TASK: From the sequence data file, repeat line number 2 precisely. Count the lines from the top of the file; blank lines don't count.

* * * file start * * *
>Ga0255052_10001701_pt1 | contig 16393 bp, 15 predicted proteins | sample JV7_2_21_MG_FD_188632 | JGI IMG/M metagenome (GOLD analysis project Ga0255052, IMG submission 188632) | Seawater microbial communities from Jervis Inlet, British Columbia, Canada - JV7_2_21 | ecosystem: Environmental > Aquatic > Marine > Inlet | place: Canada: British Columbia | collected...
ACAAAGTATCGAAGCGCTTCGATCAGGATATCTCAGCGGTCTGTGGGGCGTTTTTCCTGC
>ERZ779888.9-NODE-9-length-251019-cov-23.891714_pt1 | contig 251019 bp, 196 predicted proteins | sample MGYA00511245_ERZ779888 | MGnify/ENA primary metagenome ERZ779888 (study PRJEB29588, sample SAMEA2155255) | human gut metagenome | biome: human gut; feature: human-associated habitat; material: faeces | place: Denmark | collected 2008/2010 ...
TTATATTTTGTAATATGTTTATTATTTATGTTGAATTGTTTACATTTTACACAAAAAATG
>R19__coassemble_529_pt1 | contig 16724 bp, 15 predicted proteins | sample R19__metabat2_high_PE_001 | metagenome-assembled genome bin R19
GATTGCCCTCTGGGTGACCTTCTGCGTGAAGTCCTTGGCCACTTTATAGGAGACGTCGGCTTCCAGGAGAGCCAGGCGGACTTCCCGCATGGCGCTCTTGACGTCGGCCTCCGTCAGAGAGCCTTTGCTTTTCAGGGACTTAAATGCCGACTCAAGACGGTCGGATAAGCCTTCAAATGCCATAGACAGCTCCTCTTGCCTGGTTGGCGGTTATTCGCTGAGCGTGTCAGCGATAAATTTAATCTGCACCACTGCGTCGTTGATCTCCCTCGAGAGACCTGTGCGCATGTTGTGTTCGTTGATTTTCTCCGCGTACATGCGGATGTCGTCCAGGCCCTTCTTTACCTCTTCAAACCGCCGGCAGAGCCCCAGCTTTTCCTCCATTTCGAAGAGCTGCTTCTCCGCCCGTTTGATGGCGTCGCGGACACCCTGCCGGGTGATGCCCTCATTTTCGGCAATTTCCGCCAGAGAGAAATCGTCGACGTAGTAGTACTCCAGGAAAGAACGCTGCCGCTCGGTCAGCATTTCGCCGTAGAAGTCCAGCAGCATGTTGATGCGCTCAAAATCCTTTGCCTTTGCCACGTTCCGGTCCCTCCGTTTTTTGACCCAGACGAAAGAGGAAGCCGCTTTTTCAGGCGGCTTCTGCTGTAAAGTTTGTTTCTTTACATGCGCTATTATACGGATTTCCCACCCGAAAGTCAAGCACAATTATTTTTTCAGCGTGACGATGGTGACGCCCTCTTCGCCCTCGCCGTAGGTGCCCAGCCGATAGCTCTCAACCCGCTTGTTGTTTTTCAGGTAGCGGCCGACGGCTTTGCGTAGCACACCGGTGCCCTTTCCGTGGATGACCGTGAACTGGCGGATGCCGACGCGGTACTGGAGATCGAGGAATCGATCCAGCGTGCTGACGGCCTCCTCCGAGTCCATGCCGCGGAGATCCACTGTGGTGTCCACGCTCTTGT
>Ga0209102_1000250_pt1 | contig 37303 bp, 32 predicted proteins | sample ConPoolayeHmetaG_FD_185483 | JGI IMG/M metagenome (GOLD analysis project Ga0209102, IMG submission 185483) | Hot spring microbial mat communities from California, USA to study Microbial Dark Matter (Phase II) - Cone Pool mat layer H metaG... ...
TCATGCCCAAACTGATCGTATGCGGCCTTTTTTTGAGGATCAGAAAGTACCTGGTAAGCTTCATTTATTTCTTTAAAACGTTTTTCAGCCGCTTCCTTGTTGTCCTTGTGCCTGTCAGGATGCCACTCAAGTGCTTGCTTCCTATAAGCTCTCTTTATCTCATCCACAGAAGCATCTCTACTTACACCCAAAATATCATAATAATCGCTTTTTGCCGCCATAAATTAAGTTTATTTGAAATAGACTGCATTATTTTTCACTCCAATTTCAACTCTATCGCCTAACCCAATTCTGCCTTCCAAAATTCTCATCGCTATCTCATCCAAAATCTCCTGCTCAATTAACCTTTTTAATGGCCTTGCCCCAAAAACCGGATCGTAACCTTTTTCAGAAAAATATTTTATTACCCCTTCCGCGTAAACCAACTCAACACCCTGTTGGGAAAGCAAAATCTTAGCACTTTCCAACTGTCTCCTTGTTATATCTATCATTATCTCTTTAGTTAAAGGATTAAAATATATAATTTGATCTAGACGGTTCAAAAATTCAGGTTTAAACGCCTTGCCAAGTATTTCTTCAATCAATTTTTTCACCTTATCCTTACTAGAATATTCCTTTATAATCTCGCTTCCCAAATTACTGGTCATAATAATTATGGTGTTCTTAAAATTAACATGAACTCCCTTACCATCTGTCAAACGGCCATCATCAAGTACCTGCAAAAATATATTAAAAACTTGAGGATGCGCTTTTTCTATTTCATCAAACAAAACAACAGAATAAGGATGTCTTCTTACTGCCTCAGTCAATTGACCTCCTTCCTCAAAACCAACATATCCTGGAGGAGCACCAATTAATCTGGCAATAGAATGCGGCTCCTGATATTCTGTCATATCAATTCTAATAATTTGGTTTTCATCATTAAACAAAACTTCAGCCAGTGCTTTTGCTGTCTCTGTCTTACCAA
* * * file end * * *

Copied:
ACAAAGTATCGAAGCGCTTCGATCAGGATATCTCAGCGGTCTGTGGGGCGTTTTTCCTGC